Open home – pro tips for renovating living spaces on a shoestring and being your own interior decorator with Shelley Ferguson

It’s just days after Auckland’s devastating floods when I catch up with Shelley Ferguson for our pre-booked interview.

The sun is shining, sky brilliant blue and knowing she lives in a leaky home I’m almost expecting the house to be crying tears.

Aside from a minor hallway leak it’s fine, though a neighbour’s house down the road almost flooded to the ceiling. “I feel quite sombre,” she admits, as she lets me into her home. “I’m usually an upbeat person but I see people’s connections to their homes, and it just breaks my heart what people must be going through.”

Two years ago the respected interior designer, author, editor and judge on TV Three’s The Block, bought a leaky home in Westmere, Auckland with her husband – Olympic athlete Steve Ferguson – and during the unprecedented weather event they were understandably worried about how the house would hold up.

Fortunately, the week prior, Steve had done some routine maintenance including waterproofing work on the outside of the house and clearing the guttering. Shelley admits being in disbelief at how well it had fared as the family had been away for the weekend and feared what they might find.

Now, as thousands of people are faced with rebuilding or refurbishing their homes over the coming months and possibly years, the release of her new book, Live Luxe – a practical step-by-step guide to being your own interior designer – is coincidental but timely.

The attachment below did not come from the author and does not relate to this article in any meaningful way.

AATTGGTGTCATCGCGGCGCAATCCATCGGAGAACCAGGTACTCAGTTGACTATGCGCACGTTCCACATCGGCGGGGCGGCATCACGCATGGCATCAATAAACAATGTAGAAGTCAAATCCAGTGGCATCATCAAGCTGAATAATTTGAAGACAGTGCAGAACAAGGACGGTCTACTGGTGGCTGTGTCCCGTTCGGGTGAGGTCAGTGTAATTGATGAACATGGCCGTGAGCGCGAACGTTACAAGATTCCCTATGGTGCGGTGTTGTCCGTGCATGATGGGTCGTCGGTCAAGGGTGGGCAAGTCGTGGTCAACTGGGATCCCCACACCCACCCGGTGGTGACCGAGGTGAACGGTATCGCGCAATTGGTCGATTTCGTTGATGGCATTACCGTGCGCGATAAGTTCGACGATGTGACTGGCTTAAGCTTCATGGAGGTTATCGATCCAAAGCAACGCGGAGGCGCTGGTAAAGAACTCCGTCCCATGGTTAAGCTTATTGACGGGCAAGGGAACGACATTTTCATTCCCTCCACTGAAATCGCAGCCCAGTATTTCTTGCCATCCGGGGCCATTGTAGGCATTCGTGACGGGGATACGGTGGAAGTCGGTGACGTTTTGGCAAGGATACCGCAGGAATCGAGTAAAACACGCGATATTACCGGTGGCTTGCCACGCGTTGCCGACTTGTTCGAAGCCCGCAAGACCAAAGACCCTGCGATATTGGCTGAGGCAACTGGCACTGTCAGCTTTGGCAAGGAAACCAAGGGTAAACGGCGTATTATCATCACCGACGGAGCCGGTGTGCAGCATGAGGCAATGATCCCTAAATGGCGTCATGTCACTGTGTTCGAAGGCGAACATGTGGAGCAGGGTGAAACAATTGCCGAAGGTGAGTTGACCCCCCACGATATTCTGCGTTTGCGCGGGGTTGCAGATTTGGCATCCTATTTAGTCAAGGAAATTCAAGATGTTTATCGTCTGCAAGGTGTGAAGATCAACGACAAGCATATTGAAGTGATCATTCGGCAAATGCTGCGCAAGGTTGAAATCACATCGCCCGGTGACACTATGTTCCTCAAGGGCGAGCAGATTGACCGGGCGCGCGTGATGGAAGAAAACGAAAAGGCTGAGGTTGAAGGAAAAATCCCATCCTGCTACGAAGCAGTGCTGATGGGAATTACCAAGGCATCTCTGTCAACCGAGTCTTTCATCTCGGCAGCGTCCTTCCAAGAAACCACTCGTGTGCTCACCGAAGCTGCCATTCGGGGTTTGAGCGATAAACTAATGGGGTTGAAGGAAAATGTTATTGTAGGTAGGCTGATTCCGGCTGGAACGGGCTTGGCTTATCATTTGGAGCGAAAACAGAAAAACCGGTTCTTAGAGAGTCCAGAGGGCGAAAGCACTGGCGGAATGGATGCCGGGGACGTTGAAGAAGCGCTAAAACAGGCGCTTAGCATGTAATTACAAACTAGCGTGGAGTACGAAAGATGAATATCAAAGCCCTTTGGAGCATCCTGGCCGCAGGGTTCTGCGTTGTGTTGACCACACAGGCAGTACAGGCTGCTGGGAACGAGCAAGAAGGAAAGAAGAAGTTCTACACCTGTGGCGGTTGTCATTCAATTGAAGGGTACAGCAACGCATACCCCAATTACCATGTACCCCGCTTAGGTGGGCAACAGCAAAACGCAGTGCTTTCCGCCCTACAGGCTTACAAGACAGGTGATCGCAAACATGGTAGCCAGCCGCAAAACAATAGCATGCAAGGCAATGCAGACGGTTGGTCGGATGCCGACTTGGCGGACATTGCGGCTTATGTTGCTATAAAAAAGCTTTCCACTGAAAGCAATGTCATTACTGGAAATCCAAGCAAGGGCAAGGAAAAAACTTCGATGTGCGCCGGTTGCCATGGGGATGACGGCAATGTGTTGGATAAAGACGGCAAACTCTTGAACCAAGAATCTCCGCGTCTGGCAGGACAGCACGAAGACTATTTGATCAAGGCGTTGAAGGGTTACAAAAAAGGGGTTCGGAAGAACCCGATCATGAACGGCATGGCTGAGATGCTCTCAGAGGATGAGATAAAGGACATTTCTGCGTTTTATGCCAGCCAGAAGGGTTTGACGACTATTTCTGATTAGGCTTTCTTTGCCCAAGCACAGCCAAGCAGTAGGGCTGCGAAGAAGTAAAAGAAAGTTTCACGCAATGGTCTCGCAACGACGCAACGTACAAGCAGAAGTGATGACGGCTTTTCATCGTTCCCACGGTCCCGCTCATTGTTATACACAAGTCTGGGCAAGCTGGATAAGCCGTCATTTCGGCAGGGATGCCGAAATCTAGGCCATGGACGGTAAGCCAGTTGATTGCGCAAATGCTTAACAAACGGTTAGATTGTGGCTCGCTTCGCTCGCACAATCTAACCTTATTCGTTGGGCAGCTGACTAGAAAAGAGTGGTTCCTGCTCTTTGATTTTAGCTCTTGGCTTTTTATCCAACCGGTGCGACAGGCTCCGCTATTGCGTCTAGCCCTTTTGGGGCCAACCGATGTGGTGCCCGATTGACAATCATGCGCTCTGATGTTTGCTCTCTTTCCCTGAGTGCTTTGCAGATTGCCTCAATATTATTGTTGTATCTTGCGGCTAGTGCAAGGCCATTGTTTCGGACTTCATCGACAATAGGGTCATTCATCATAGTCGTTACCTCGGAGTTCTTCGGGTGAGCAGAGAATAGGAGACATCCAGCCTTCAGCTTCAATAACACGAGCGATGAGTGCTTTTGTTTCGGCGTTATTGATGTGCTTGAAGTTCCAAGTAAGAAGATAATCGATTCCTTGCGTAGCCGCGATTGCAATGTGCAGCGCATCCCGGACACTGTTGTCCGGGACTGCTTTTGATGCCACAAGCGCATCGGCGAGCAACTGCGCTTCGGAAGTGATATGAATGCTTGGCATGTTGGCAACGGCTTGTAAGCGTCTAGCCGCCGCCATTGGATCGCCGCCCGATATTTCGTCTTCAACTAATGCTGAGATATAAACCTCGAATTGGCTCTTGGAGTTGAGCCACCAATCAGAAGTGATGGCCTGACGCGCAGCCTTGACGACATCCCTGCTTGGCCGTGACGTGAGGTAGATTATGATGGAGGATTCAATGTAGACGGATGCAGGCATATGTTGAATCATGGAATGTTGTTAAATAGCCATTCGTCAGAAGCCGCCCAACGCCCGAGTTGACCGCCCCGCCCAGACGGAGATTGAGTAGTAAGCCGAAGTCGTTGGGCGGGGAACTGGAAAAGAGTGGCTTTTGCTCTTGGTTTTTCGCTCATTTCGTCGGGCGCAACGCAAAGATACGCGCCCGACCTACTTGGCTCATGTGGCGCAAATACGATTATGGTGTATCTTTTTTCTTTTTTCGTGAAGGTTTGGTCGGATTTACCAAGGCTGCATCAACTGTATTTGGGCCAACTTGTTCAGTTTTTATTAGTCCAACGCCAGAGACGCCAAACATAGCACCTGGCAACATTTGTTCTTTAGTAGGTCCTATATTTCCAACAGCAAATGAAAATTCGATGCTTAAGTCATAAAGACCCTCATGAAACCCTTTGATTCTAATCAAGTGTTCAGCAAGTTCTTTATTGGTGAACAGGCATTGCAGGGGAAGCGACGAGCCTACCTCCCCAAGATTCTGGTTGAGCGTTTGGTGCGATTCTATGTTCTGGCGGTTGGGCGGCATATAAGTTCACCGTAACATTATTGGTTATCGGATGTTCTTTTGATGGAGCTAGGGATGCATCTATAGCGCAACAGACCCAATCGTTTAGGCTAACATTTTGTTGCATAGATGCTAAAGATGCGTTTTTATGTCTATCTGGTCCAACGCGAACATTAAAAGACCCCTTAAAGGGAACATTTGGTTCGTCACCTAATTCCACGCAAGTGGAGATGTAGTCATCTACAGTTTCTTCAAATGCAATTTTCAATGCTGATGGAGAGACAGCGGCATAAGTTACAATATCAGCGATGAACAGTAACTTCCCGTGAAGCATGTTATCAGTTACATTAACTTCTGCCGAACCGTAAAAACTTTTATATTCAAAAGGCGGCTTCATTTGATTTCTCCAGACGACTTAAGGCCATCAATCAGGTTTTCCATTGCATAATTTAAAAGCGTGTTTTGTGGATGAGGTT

“It’s not a coffee table book, it’s more of a guide with lots of easy tips and tricks of the trade to elevate your style and save money,” Shelley explains. “It’s looking at the principles of the design process so that you can take your home from being something that you just exist in, to being a bit more luxe – and not in terms of glamour, but in terms of the way you enjoy it and live in it.”

The girl from South Auckland who grew up in Papakura has her feet firmly on the ground. In fact, she’s pictured barefoot on the cover of her book! She enjoyed a simple childhood, running free on her grandparents’ farm, spending holidays at the family bach in Coromandel and learning how to op shop with her Mum when times were financially tight.

Fast forward 20-plus years and Shelley has enjoyed a stellar career in media including as editor of Your Home & Garden, helping launch Nadia magazine, and most recently editorial director of Your Home & Garden, Simply You Living, HOME and Fashion Quarterly.

The girl from South Auckland who grew up in Papakura has her feet firmly on the ground.

Taking the plunge

Three years ago, age 40, she made the brave move to leave her high-powered job to follow her passion for interior design with the goal to begin renovating homes in real life.